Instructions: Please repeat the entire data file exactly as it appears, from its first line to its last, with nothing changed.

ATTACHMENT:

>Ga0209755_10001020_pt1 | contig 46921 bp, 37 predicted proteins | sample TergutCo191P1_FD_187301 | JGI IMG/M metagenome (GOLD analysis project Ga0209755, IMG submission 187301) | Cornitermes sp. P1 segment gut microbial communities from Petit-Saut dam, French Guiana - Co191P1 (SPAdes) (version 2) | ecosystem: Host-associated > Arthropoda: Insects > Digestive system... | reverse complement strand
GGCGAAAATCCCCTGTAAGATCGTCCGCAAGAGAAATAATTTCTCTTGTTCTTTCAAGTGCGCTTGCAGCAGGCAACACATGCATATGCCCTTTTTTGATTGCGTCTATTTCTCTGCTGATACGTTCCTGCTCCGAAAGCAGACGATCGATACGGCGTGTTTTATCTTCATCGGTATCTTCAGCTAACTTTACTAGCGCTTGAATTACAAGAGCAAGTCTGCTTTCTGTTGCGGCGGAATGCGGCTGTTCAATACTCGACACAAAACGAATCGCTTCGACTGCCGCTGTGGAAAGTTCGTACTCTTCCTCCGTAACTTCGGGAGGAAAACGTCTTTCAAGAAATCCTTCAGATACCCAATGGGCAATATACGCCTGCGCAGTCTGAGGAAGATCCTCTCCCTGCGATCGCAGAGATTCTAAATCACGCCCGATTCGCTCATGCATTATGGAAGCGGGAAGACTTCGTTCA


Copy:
>Ga0209755_10001020_pt1 | contig 46921 bp, 37 predicted proteins | sample TergutCo191P1_FD_187301 | JGI IMG/M metagenome (GOLD analysis project Ga0209755, IMG submission 187301) | Cornitermes sp. P1 segment gut microbial communities from Petit-Saut dam, French Guiana - Co191P1 (SPAdes) (version 2) | ecosystem: Host-associated > Arthropoda: Insects > Digestive system... | reverse complement strand
GGCGAAAATCCCCTGTAAGATCGTCCGCAAGAGAAATAATTTCTCTTGTTCTTTCAAGTGCGCTTGCAGCAGGCAACACATGCATATGCCCTTTTTTGATTGCGTCTATTTCTCTGCTGATACGTTCCTGCTCCGAAAGCAGACGATCGATACGGCGTGTTTTATCTTCATCGGTATCTTCAGCTAACTTTACTAGCGCTTGAATTACAAGAGCAAGTCTGCTTTCTGTTGCGGCGGAATGCGGCTGTTCAATACTCGACACAAAACGAATCGCTTCGACTGCCGCTGTGGAAAGTTCGTACTCTTCCTCCGTAACTTCGGGAGGAAAACGTCTTTCAAGAAATCCTTCAGATACCCAATGGGCAATATACGCCTGCGCAGTCTGAGGAAGATCCTCTCCCTGCGATCGCAGAGATTCTAAATCACGCCCGATTCGCTCATGCATTATGGAAGCGGGAAGACTTCGTTCA